A coach has to earn that trust and respect. A player has to believe in what’s being said and the person saying it. Things come apart quickly when that doesn’t happen.
In mid-December, Rivers lit into Harden for taking the final three shots in regulation of a double-overtime loss to the young and lottery-bound-again Rockets, sources said. It wasn’t that Rivers didn’t trust Harden to take the final three shots — he had allowed him to run the offense and call his own number on the final play of regulation by not calling a timeout following a defensive rebound. It’s that the Rockets had no answer for Embiid (39 points) all night and Harden wasn’t shooting well (4-for-19).
When questioned in the film session, Harden demurred, saying he just couldn’t get the ball to Embiid, sources said. These flare-ups between Harden and Rivers continued throughout the season.
On Feb. 27, Philadelphia lost 101-99 at home to the Heat — the team that had knocked the Sixers out of the playoffs a year ago. On the surface, there was nothing all that remarkable about the loss, except that it was the second in a row to a team they would likely have to go through in the playoffs. Two nights earlier they had dropped a 110-107 game to their other playoff nemesis, the Boston Celtics.
For a team with championship aspirations, it was a good moment to refocus. Especially with the next game being a rematch in Miami two days later.
But Harden didn’t travel with the team to Miami, sources said. He traveled separately, with permission from the front office, to enjoy the nightlife. This is not uncommon in the NBA, or for Harden, but it didn’t sit well with Rivers and several players on the team, sources said.
Days later, Rivers brought it up in a team meeting, sources said, specifically mentioning several of the players who expressed concerns about Harden’s actions.
The whole episode was “uncomfortable,” one team source said. Even if they agreed with the substance of Rivers’ message to Harden, and the idea of holding him accountable, it was awkward for the players who were named.
It did not affect their play on the court, however. If anything, it had the opposite effect, as the Sixers walloped the Heat 119-96, despite Embiid sitting out because of a left foot injury.
If the Sixers had gone on to win a championship, or even contend for one, this could’ve gone down as some kind of turning point. But they didn’t. Not even close. Again.
BY NOW THE ugly details of their breakup are well known. After the Sixers flamed out in the second round of the playoffs yet again, there was a reckoning.
Two days after the Game 7 loss to the Celtics, Rivers was fired — officially because he had fallen short of a championship. Unofficially, sources said, because the team knew Harden did not want to play for him again.
Morey made it clear that re-signing Harden to a new contract was the team’s top priority. But there was real debate internally about how much and how long of a contract they should offer him, sources said. Was he worth as much as the three years and up to $126 million that 31-year-old Irving ultimately received from the Dallas Mavericks?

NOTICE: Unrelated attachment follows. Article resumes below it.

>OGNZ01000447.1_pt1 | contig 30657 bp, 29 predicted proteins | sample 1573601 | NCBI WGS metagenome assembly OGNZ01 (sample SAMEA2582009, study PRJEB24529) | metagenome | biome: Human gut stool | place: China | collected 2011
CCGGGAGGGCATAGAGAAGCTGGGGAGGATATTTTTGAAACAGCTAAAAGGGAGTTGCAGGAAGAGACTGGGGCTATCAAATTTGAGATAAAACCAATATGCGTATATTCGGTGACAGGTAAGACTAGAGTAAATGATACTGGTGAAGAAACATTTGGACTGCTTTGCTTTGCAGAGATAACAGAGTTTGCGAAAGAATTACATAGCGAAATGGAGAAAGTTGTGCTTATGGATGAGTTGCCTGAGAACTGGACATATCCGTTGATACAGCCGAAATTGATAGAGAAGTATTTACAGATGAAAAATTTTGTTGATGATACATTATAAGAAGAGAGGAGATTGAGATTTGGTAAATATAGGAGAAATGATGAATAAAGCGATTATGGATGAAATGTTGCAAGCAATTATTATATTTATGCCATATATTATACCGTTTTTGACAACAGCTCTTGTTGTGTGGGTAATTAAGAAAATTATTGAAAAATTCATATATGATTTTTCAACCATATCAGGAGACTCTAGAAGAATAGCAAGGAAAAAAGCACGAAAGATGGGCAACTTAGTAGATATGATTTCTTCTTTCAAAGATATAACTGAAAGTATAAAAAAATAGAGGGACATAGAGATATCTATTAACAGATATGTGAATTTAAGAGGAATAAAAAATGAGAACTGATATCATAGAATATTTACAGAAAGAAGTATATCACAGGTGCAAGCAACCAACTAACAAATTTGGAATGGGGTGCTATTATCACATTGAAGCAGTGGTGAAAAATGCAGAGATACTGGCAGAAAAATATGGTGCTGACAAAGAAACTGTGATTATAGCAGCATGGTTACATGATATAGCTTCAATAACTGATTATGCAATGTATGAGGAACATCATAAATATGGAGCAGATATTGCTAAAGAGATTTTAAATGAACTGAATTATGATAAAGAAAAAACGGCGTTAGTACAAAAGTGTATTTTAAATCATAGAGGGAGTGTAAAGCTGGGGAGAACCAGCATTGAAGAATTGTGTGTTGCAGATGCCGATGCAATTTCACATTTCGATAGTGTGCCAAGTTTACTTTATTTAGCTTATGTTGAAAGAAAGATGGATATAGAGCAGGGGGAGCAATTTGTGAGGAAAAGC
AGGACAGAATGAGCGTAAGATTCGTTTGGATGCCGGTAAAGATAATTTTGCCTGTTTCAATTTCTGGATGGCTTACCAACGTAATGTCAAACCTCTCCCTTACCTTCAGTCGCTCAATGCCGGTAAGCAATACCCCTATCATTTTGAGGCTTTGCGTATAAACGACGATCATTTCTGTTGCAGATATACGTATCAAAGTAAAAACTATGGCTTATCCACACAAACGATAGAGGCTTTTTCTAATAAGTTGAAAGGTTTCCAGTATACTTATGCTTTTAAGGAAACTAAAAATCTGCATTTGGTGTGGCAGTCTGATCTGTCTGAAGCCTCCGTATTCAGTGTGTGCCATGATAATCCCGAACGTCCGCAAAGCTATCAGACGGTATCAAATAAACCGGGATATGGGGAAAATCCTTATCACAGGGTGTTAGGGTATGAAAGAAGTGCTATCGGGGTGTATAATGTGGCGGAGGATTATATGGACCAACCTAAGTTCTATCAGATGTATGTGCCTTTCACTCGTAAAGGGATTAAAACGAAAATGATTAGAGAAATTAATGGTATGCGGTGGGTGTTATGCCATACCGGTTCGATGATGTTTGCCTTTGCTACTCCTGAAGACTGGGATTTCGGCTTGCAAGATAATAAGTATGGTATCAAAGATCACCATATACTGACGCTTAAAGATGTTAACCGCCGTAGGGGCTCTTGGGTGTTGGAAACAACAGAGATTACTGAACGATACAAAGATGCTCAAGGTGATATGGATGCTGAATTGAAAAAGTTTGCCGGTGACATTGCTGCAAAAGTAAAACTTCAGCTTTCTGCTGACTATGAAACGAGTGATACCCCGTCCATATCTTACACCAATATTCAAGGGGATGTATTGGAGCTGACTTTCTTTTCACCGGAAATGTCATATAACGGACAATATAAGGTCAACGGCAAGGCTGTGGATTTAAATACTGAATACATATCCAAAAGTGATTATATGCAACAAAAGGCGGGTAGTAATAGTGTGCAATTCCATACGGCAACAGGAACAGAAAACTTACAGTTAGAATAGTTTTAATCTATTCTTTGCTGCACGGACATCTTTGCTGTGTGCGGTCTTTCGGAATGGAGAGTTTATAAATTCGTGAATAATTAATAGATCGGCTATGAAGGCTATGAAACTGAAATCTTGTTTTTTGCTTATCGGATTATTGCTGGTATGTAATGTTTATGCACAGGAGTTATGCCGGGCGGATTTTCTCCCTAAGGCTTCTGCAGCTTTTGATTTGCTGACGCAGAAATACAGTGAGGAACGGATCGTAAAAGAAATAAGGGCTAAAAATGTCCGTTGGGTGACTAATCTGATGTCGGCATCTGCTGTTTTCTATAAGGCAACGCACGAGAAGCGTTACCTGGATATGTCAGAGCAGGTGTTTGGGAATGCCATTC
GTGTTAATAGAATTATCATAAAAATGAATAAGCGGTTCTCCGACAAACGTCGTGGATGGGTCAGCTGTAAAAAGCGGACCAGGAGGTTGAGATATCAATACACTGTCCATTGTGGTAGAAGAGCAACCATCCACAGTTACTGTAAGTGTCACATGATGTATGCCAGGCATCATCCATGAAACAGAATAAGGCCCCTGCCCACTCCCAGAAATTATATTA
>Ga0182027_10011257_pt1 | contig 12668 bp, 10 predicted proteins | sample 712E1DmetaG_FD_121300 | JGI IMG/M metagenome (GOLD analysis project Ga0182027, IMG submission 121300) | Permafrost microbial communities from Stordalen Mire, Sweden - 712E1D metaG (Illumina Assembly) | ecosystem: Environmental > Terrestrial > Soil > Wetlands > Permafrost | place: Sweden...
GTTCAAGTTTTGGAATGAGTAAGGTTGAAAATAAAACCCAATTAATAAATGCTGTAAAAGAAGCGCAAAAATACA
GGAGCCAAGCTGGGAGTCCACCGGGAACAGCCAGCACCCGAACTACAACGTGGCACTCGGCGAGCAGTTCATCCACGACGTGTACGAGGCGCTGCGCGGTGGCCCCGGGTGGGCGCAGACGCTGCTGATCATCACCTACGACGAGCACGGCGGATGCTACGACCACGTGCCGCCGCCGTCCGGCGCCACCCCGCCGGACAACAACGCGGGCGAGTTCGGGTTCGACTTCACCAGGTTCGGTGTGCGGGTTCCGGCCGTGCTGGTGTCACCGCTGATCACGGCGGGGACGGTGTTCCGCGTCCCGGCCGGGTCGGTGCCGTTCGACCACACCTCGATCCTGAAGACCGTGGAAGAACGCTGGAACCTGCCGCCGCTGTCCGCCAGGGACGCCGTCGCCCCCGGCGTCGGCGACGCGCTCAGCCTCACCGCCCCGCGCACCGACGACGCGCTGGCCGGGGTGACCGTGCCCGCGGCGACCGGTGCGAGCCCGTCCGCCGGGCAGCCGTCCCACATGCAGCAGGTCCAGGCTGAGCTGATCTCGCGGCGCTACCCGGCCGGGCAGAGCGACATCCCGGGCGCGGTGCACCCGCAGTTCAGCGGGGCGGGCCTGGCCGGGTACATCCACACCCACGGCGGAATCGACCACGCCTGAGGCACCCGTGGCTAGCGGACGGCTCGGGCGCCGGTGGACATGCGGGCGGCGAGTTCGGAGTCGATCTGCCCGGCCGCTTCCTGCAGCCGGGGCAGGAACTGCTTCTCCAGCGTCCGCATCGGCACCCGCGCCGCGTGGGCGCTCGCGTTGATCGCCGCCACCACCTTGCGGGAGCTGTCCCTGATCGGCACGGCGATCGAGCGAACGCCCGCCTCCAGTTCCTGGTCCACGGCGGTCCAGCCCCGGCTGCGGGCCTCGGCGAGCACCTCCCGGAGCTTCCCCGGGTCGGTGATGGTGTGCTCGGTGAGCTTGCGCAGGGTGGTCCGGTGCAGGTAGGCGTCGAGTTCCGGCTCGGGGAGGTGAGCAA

Harden was eligible for a four-year, $210 million contract if he declined his $35.6 million player option and became a free agent. And he was expecting a contract in that range, sources said, having taken less the previous summer and having left a $161 million extension on the table from Brooklyn in August 2021 and turned down a two-year, $100 million extension from the Rockets in February 2021.
But Harden had little leverage to extract that kind of offer from Philadelphia. The Rockets’ interest in reacquiring him as a free agent cooled after they hired Ime Udoka as their head coach in late April, sources said. Udoka was trying to set a new culture in Houston, not bring back the past. He wanted to target defensive-minded players like Memphis’ Dillon Brooks and Milwaukee’s Brook Lopez.
With no other strong suitors, Harden was in a difficult position.
His best leverage was a loyalty play with Morey, who made his career in the NBA by seeing Harden’s brilliance early and then empowering him throughout an eight-year run in Houston. Morey had signed Harden to three contract extensions in their time together, including the richest contract in NBA history at the time. He tried to trade for Harden almost as soon as he took the Philadelphia job in November 2020.
But now, when it mattered most, Morey wasn’t taking Harden’s calls.
“James felt like Daryl was ghosting him,” one source close to Harden said. “He felt betrayed.”
Rather than wait for Morey and the Sixers to present whatever offer they had come up with once free agency opened July 1, Harden and his representatives, Mike Silverman and Troy Payne, decided to pick up his $35.6 million player option before the June 30 deadline and ask for a trade.
Better to take the guaranteed money for the 2023-24 season than be forced to accept whatever offer the team made him.
The Sixers were stunned at Harden’s decision, sources said, insisting to him and his representatives that they had been distant only because they were just hit with the largest tampering fine in NBA history and that they had every intention of re-signing him, as soon as the rules allowed.
But Harden was already too far gone.
“James takes things very personally,” another source close to Harden said. “When he feels like he’s been wronged, he can be very stubborn.”